CDI flags
5 min read

Election day 2018. Standing in line to vote that morning, I looked up at the thick overcast layer and thought “IFR flying is going to be… interesting today.” Not having much actual IMC time, it’s always a little nerve-wracking for an instrument student to fly IMC. Nevertheless, the weather started cooperating, and by that afternoon when I was ready to fly, the ceilings were lifted all the way to broken at 25,000 ft. with light winds. Picture perfect VFR – only to be “obscured” by necessity to wear foggles to fly under simulated instrument conditions.

CDI flags

Why are those flags showing up?

I’m at the point in my instrument training where my instructor is backing off the constant helpful hints and cues that he would normally be dropping as we fly along. This allows me to make some small mistakes in order to recognize them, correct them, and learn from them. We’d set up our GPS to fly from KPDK to KPUJ to perform the ILS/LOC 31 approach and then onto KRYY for the LOC 27 approach. Flying along, everything was going smoothly, heading and altitude right on the money. As I was vectored in for the ILS, things started to go sideways. As I turned on the approach path, I noticed my CDI #1 needles had the barber pole flags. “Hmm… ok… no big deal,” I thought. “I won’t pick up the glideslope until I reach the final approach fix.”

I continued flying the approach past the FAF. No glideslope. Something was wrong. This was when my instructor asked, “what’s going on?” I told him that I’d passed the FAF, but still had no glideslope intercept or localizer needle movement. Still had the barber poles. I glanced over to my GPS and saw the problem: the CDI was set to GPS and not VLOC.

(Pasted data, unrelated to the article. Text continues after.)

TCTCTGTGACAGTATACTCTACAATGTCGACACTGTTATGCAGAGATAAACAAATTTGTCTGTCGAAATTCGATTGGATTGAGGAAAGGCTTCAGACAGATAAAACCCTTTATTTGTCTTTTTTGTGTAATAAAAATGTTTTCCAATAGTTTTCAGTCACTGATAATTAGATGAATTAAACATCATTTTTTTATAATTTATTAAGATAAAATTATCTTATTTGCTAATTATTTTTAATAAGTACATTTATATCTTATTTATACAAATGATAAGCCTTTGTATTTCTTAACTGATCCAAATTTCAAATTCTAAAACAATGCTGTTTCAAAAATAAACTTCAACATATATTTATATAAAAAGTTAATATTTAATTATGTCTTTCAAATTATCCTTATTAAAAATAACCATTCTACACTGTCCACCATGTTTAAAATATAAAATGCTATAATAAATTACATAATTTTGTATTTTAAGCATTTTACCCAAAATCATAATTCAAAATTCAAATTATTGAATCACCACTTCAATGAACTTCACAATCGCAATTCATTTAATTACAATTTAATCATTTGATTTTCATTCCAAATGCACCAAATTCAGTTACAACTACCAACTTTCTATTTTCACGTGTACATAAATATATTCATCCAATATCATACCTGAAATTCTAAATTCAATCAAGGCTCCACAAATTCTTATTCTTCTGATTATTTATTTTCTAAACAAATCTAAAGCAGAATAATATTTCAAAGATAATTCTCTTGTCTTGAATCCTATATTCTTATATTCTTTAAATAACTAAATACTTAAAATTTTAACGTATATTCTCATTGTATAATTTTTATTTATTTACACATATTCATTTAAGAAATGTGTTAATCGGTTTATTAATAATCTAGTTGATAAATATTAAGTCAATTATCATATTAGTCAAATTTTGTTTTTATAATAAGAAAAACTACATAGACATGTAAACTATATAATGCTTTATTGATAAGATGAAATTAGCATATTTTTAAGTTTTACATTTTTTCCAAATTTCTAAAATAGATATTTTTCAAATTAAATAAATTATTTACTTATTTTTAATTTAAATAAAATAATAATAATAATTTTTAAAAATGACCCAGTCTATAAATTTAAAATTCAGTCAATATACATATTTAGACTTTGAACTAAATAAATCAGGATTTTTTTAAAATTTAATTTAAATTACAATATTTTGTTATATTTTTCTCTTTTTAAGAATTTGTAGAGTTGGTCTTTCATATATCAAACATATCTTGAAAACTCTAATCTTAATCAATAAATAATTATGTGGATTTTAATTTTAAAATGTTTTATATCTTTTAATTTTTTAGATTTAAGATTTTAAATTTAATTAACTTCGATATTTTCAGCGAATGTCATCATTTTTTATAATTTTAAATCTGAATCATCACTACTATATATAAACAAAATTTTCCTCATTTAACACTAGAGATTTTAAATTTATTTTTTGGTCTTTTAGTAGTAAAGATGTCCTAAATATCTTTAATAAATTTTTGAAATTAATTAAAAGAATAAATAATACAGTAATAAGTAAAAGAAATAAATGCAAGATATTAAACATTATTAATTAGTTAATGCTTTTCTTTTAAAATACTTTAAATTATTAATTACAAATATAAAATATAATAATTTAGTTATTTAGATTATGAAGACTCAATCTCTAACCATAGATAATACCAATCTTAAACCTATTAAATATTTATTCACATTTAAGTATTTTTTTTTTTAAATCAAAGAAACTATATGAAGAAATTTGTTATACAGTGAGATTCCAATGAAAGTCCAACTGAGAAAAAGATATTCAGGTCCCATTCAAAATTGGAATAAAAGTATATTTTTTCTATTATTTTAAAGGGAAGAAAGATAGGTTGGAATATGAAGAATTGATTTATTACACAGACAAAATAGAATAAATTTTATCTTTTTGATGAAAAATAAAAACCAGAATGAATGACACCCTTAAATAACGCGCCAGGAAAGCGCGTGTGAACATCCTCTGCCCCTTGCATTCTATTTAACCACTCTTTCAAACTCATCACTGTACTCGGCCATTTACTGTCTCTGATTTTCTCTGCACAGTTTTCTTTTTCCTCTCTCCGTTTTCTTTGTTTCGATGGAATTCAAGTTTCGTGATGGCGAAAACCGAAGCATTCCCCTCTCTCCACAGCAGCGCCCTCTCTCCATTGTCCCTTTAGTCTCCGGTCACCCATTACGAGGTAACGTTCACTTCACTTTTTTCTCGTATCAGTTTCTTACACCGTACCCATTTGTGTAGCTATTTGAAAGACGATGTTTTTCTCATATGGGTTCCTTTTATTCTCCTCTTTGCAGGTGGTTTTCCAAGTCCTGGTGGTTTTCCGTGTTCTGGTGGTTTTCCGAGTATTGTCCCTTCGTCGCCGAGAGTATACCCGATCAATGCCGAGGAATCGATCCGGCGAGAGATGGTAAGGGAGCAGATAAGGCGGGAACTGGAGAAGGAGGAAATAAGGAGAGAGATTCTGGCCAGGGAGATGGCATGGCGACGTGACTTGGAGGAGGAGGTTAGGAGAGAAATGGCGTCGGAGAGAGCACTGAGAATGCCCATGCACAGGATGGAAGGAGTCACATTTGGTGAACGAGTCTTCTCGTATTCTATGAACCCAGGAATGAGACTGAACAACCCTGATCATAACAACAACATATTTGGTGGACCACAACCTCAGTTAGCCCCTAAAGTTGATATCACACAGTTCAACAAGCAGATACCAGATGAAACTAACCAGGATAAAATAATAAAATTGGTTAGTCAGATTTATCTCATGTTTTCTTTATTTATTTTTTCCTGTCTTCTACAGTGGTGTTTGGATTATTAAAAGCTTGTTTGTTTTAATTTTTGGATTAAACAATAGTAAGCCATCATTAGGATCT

If this were the checkride, I might’ve just busted it. (Hence the reason some instructors call that CDI button the “$500 button.”) I hit the CDI button to switch to VLOC. Nada. At this point I was really confused, but still flying the airplane, and everything was stable. I hit the knob to switch over to my NAV 1 frequencies. And that’s where I found my issue: the ILS frequency was in the standby for NAV 1.

As soon as I switched it to active, the CDI needles came alive and started dancing. I was on the localizer, but had reached full deflection on glideslope. At my instructor’s urging, I executed the missed approach procedure. As we climbed out, he told me to take off my foggles and look at where the airport was compared to where I was while on the approach. It was a full 2000 ft below us. No way I would’ve ever made that.

As we continued climb out to the hold, we did a quick review of what went wrong:

  1. As soon as I was given vectors to final, I needed to go into the PROC page on the GPS and hit “activate vectors to final.”
  2. Even though I briefed my approach plate, I didn’t fully brief it by double-checking my ILS frequency was active and identifying it in the NAV radio. Instrument flying 101.
  3. I also didn’t check that my CDI was on VLOC rather than GPS.

I was flying an ILS approach like it was a GPS approach. I was also too reliant on the technology without double-checking the input I had given it. Garbage in, garbage out.

LOC 27 plate

Watch the final approach fix and the step-down fix.

On to the next approach at KRYY, the LOC 27 approach, it had already been set up in the GPS. Having quickly learned from the last approach, I verified that the CDI was set to VLOC, my localizer frequency was loaded into the active on my NAV 1, and I’d properly identified the localizer. Again, we received vectors to final to intercept the localizer. OK, good to go. Needles were centered, everything was looking good. I was shifting my scan from the CDI to the GPS to ensure my trend vectors were on point and I was correcting for wind. I was at 3000 ft, which was the initial altitude for the approach, and waiting to cross the FAF so I could descend down to the next stepdown altitude of 1700 ft at the CUMAV intersection. So, I kept an eye on the GPS.